First choose a carrier. Beeswax, coconut oil, shea butter or something of the like works best. If nothing else is handy you can use a lotion, but be aware that it can counteract with the oils, make the condition worse, or simply not blend with your essential oils. For every tablespoon of carrier, add 1-2 drops of your preferred oils. Make small batches, as they go far, and store in small glass jars (such as a small mason jar).
Natural Antifungal Foot Soak
Fill a large bowl, cake pan, or other small tub with warm water (or as hot as you can tolerate, if you prefer). Optionally, add 1/4 cup of epsom salt or baking soda. Add a total of 5-10 drops of your preferred antifungal essential oils.
Natural Antifungal Shampoo
In addition to the recommendations we have here for dandruff home remedies, my first recommendation would be to forego shampoo altogether and allow your scalp to adjust to using water or baking soda (it will overproduce oils at first, since it is accustomed to the shampoo stripping your scalp of oils, but this usually corrects itself in a few weeks). If you feel you need soap, try Dr. Bronners or some other gentle castille soap. You can make your own shampoo by adding 10-12 oz of water, 1 teaspoon of liquid Dr. Bronners, and up to 10-15 drops of natural antifungal essential oils to a bottle, shake well before each use and wash with the mixture. You can also add the oils of your choice to your current shampoo bottle (2-4 drops per ounce of bottle) and shake/mix VERY well. I recommend making small batches at a time and storing them in glass or stainless steel jars or containers.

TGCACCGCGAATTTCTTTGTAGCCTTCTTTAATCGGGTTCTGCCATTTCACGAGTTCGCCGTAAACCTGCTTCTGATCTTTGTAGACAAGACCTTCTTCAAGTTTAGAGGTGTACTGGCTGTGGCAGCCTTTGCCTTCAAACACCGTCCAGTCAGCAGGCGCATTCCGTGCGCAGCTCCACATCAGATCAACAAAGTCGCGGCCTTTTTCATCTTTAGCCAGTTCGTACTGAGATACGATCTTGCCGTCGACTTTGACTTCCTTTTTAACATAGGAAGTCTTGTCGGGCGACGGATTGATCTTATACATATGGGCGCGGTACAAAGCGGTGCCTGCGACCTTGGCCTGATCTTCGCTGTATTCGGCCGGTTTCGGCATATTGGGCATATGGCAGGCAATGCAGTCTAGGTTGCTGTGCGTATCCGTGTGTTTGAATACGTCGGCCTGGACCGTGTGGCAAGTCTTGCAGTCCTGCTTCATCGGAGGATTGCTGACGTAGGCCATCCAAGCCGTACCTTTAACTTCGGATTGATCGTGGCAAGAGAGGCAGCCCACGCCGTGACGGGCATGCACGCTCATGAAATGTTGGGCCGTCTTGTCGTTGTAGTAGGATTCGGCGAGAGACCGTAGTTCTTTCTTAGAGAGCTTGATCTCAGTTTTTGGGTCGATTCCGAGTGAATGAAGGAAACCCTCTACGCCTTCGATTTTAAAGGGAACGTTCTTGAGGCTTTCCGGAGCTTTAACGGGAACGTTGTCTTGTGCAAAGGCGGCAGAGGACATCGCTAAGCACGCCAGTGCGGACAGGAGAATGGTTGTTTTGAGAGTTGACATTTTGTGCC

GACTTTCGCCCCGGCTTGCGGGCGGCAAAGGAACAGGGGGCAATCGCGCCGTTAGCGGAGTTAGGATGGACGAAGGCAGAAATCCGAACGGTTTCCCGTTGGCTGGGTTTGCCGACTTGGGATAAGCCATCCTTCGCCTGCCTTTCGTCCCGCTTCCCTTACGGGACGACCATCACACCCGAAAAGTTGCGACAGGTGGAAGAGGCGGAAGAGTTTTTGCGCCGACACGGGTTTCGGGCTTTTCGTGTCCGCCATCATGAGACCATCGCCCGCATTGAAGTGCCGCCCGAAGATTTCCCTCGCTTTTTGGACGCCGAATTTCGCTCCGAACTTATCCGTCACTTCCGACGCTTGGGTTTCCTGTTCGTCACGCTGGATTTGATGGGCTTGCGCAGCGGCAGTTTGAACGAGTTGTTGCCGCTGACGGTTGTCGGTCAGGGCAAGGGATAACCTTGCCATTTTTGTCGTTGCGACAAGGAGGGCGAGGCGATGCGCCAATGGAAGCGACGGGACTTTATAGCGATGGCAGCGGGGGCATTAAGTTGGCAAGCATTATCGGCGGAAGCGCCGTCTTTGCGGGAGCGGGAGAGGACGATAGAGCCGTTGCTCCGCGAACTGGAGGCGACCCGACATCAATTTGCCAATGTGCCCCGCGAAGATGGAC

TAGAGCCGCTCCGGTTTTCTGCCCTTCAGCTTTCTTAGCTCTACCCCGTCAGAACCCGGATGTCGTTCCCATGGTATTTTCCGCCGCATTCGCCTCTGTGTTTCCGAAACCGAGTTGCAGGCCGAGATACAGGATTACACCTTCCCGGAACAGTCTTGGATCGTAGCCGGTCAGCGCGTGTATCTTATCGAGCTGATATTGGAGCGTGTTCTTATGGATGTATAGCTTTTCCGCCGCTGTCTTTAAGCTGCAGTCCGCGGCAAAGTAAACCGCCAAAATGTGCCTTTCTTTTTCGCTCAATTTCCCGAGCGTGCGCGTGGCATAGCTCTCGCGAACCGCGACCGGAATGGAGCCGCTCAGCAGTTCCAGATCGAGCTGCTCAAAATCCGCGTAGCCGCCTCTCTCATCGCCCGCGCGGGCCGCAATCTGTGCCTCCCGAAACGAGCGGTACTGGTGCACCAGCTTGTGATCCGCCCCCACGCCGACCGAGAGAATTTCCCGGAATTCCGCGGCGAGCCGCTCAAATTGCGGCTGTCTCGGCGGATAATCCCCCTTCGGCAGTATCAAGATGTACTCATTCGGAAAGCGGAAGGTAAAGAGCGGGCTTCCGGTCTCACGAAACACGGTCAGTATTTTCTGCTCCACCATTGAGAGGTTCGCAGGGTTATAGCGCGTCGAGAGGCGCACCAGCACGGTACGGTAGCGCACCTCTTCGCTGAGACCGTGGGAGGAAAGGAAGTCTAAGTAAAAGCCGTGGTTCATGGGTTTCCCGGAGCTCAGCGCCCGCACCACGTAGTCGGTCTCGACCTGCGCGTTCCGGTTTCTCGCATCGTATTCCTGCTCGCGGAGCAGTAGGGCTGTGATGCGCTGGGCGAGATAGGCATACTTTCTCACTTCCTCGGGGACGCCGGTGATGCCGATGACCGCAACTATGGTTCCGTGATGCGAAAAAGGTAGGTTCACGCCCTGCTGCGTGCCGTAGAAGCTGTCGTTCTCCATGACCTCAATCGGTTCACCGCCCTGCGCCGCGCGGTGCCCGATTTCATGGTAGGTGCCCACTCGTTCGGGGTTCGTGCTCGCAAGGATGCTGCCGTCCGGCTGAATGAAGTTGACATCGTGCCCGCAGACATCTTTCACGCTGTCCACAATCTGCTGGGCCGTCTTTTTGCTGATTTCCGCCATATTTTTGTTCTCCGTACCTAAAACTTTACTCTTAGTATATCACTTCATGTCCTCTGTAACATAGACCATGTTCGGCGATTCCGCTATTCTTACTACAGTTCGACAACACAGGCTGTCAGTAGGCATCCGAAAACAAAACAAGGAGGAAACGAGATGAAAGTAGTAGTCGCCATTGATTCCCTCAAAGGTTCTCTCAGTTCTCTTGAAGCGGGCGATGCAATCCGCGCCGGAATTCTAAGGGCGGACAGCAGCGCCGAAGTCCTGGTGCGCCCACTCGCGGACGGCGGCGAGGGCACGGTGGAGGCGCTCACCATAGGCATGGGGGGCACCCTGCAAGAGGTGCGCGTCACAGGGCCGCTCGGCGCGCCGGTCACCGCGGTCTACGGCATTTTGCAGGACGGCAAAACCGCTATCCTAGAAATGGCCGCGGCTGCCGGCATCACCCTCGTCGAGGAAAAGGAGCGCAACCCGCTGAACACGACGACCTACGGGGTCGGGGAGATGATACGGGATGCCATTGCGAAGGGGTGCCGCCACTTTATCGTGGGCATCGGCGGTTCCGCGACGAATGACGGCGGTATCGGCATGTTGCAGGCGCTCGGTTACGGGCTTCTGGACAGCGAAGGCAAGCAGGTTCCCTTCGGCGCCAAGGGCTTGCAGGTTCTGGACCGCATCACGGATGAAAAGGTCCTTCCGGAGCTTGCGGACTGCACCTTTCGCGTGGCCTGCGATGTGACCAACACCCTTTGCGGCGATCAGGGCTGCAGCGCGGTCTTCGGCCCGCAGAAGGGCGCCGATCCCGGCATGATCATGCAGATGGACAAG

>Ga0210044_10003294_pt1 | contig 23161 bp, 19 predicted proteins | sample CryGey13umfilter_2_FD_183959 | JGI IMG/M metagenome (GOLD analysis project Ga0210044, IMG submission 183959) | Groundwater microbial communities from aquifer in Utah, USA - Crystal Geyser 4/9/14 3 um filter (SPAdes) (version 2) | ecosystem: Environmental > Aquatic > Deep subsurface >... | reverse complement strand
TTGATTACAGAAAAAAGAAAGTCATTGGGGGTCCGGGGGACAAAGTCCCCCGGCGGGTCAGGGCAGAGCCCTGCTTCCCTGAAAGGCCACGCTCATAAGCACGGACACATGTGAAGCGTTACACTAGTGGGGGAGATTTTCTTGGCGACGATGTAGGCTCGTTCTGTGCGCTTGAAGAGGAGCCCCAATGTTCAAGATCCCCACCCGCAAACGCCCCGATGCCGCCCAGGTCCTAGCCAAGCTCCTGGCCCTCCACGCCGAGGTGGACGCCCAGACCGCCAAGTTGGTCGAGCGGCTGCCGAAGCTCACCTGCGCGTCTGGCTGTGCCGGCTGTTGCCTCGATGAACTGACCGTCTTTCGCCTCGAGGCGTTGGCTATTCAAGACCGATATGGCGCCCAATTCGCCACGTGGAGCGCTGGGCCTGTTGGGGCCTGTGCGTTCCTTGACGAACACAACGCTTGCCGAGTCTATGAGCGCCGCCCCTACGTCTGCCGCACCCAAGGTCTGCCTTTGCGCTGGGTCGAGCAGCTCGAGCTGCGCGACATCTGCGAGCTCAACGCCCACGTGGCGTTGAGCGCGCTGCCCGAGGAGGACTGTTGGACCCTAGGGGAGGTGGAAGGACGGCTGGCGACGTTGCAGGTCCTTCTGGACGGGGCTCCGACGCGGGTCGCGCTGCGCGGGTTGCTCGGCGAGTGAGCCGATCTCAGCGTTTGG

Natural Antifungal Spray
The type of spray you wish to create depends on its use. You can add distilled water or aloe vera juice with 1-3 drops per ounce for personal use. If you wish to make a natural cleaning product, try using white distilled vinegar or hydrogen peroxide diluted with water (up to 50%) and adding 2-4 drops per ounce. Store in a glass of stainless jar, preferably.
Natural Antifungal Powder
Baking soda is going to be the best here. It helps to eliminate odors, which often come with along fungus. Add 1-3 drops of any essential oils or blends of oils to every ounce of baking soda, shake very well to evenly distribute the oils throughout the baking soda and sprinkle in shoes, on carpets, in closets, over tubs and sinks, etc. (I suggest making smaller amounts at a time to keep the oils at their most potent. Store any extra in a glass jar.)
Choosing natural antifungal oils is just one simple step you can make in your efforts to go green and live healthier.
When you're ready for a few more steps check out the articles below.
Whatever step you take, remember to have fun!